Records Access and Government Data Privacy in Florida

Records Access and Government Data Privacy in Florida

Florida Statutes, Section 119, otherwise known as the Florida Public Records Law, is public records and government data privacy law that was originally enacted in 1909. As the enactment of the Florida Statutes, Section 119 predates even the federal government’s Freedom of Information Act or FOIA, Section 119 has been amended numerous times since originally being passed, most notably in 1992, when the scope and applicability of the law were extended to both the legislative and judicial branches of the Florida State Government. With all this being said, the Florida Public Records Law establishes the legal ground upon which residents of the state are able to access government records and information.

How are public records defined under the law?

The Florida Public Records Law defines public records as “all documents, papers, letters, maps, books, tapes, photographs, films, sound recordings, data processing software, or other material, regardless of the physical form, characteristics, or means of transmission, made or received pursuant to law or ordinance or in connection with the transaction of official business by any agency.” On the other hand, the law defines a custodian of public records as “the elected or appointed state, county, or municipal officer charged with the responsibility of maintaining the office having public records, or his or her designee.”

What are the obligations of state agencies under the law?

State and government agencies within Florida have the following custodial obligations and duties under the Florida Public Records Law as it concerns ensuring that members of the public are able to access public records and government information:

  • A custodian of public records is responsible for acknowledging requests to inspect or copy public records or government information in good faith.
  • Every individual within the state of Florida that has custody of a public record must permit the record to be inspected and copied by an individual desiring to do so, under reasonable circumstances, at any reasonable time, and under the supervision of a state agency’s custodian of public records.
  • A custodian of public records may designate an officer or employee working on behalf of a state agency to permit the inspection and copying of records. However, the identity of this person must also be disclosed to Florida citizens who desire to make a public records request.
  • Individuals and custodians of public records that grant access to said records must ensure that certain forms of personally identifiable information, such as social security numbers, are redacted from said records prior to being disclosed to the general public.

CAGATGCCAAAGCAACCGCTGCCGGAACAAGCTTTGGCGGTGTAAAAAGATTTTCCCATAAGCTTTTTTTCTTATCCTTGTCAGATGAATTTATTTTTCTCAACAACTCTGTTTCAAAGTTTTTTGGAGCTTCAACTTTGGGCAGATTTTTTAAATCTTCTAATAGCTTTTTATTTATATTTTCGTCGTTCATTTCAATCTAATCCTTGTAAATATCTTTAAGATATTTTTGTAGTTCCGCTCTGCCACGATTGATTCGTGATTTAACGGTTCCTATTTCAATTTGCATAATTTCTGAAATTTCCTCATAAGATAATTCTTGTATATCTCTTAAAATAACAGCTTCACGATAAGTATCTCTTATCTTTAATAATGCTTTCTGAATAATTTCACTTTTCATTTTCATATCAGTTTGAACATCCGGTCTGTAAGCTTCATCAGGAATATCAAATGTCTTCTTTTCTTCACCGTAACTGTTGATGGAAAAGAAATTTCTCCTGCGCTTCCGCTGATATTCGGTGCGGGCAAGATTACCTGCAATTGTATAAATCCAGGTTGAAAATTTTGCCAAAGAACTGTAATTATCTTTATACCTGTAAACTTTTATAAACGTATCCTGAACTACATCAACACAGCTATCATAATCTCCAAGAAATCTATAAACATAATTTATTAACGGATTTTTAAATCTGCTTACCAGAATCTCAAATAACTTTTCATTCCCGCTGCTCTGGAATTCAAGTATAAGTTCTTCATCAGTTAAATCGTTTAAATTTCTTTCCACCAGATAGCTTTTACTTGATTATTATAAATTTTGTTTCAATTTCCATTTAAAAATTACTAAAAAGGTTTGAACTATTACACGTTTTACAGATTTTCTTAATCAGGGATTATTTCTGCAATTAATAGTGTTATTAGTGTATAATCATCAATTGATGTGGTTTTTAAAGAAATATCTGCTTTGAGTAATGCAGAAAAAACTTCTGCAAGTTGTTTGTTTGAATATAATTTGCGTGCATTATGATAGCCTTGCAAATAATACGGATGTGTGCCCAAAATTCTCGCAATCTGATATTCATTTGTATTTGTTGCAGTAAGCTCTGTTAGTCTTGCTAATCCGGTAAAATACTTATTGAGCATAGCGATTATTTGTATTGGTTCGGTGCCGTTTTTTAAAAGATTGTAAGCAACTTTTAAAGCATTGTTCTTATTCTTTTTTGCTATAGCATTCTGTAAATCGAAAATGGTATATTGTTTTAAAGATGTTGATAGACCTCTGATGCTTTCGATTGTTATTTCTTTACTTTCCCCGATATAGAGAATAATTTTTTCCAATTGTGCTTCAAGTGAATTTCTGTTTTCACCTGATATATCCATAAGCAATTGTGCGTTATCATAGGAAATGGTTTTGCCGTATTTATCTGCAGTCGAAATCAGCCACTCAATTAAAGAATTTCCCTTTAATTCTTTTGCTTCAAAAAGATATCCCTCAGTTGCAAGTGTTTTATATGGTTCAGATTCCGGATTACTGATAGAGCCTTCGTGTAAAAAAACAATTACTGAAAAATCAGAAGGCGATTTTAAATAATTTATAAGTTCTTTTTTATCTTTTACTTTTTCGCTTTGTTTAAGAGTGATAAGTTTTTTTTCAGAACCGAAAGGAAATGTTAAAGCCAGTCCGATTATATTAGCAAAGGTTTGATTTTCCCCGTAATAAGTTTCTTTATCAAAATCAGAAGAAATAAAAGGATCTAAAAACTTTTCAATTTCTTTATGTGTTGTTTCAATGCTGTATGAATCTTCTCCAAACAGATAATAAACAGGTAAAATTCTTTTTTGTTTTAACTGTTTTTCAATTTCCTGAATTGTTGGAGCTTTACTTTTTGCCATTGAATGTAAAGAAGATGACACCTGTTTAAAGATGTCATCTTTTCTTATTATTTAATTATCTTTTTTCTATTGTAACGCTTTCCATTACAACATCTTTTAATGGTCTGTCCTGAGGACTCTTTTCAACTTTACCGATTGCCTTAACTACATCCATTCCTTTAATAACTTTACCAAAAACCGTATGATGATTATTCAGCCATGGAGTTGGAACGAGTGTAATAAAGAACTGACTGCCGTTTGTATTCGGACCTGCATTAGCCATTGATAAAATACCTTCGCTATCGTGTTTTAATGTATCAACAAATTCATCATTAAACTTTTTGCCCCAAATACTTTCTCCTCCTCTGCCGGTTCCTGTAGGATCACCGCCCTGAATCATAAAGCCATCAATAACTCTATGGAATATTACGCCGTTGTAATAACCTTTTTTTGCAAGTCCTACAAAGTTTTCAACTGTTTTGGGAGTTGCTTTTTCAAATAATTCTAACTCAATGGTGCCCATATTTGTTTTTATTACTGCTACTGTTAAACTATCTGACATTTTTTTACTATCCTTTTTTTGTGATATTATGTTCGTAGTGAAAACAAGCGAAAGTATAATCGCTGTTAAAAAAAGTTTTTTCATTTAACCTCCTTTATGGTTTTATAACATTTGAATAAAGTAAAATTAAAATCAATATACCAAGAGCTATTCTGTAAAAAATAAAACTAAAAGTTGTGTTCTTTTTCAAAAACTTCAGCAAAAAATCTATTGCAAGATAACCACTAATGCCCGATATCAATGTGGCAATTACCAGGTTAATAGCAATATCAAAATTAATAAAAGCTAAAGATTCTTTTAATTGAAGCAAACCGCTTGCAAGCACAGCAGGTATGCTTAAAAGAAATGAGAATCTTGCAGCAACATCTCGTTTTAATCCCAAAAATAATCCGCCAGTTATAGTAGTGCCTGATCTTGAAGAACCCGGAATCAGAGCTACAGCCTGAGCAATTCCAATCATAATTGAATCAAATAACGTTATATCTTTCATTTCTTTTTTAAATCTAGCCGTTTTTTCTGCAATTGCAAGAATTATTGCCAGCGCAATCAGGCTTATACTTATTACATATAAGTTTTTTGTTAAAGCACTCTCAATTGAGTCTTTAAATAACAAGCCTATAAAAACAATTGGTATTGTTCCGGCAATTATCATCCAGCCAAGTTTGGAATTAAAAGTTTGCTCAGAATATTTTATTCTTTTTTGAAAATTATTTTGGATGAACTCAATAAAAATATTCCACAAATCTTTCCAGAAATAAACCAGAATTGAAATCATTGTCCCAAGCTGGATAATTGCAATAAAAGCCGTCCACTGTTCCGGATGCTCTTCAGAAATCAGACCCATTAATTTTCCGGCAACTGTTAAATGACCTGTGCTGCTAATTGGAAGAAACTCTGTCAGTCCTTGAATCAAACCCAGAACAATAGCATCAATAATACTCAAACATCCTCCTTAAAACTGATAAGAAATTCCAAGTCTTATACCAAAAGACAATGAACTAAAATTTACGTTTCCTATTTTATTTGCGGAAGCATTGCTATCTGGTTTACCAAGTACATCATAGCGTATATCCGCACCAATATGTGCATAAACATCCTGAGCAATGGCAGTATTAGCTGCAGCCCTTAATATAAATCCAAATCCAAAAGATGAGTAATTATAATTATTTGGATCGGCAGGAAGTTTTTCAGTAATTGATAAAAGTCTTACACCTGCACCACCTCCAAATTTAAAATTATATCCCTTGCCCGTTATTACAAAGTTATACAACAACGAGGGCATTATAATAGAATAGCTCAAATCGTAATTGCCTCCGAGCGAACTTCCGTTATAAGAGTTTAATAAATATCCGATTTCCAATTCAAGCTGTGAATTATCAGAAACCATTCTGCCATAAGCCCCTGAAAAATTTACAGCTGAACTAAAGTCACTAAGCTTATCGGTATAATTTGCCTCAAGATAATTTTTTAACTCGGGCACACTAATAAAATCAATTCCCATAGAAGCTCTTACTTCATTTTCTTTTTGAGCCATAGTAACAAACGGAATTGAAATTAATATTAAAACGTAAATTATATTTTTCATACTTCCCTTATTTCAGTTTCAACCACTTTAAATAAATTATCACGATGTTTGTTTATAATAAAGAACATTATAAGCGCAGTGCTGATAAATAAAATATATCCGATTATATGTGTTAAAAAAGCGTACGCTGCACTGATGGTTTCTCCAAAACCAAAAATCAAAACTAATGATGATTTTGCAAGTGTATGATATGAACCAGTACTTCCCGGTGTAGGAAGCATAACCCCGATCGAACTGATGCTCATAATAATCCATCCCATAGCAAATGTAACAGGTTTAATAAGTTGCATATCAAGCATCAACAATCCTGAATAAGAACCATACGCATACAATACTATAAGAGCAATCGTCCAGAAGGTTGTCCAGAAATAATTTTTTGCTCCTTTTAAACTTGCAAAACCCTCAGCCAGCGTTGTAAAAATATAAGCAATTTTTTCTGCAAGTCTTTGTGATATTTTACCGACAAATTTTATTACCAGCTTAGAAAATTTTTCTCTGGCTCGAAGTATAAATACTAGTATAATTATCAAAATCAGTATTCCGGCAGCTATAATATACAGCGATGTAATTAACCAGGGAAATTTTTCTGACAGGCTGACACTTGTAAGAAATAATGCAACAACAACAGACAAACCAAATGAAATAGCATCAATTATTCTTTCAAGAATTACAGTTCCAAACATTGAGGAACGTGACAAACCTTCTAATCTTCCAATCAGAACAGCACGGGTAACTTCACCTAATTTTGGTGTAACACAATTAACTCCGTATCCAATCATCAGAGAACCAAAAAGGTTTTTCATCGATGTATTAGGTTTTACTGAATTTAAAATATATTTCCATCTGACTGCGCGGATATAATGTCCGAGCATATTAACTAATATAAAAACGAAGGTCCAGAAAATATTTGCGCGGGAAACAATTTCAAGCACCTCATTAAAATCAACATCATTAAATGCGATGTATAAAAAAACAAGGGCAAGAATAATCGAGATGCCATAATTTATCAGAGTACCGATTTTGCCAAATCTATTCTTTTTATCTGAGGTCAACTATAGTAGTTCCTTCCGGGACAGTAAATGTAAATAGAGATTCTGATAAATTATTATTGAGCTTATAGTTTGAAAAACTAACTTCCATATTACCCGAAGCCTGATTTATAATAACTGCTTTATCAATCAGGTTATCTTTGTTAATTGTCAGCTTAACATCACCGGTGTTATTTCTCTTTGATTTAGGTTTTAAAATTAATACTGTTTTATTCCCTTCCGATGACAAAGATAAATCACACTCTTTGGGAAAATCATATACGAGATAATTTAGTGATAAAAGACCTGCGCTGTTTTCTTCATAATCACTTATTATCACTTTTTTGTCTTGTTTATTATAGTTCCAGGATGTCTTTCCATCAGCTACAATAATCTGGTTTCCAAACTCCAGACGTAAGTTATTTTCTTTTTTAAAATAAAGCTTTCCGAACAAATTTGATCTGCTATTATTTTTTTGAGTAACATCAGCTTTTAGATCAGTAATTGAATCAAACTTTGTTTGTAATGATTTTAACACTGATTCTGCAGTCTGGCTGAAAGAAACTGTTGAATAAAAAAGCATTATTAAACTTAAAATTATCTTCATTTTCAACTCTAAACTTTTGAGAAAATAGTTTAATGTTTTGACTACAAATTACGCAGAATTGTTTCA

• Florida citizens retain the right to take photographs of public records that are in the possession of a custodian of public records.

What public records are exempt from the law?

The public records that are exempt from public disclosure or consumption under the Florida Public Records Law include but are not limited to:

  • Biometric information.
  • Information concerning trade secrets and confidential financial information.
  • Information pertaining to attorney-client privilege.
  • Building plans, schematic drawings, blueprints, and diagrams.
  • Manuals for emergency equipment, security personnel, or security training.
  • Videotaped statements of minors that may be used in the context of a criminal investigation.
  • The home addresses, telephone numbers, and photographs of public servants such as firefighters.
  • Any information revealing an individual who is working undercover for a criminal justice agency within the state.
  • Emergency evacuations and threat response plans that may be implemented by the state government.

What are the penalties for violating the law?

The provisions of the Florida Public Records Law are enforced by the Florida attorney general. To this point, state agencies within Florida that are found to be in violation of the law are subject to numerous penalties. Such punishments include a fine of up to $500 per violation. What’s more, more serious violations of the law can result in felony charges and civil action, as well as suspension, removal, or impeachment from a government agency, in instances where an individual has been found to have willfully violated the law.

As public records and government information accessibility legislation has existed within the state of Florida for more than 100 years, residents of the state are provided with certain rights that many other U.S. citizens do not have as it pertains to government transparency. To this point, the provisions of the Florida Public Records Law enable residents within the state to hold their elected officials accountable with respect to the manner in which the Florida state government functions, as their tax dollars are the foundation of all government activities and expenditures.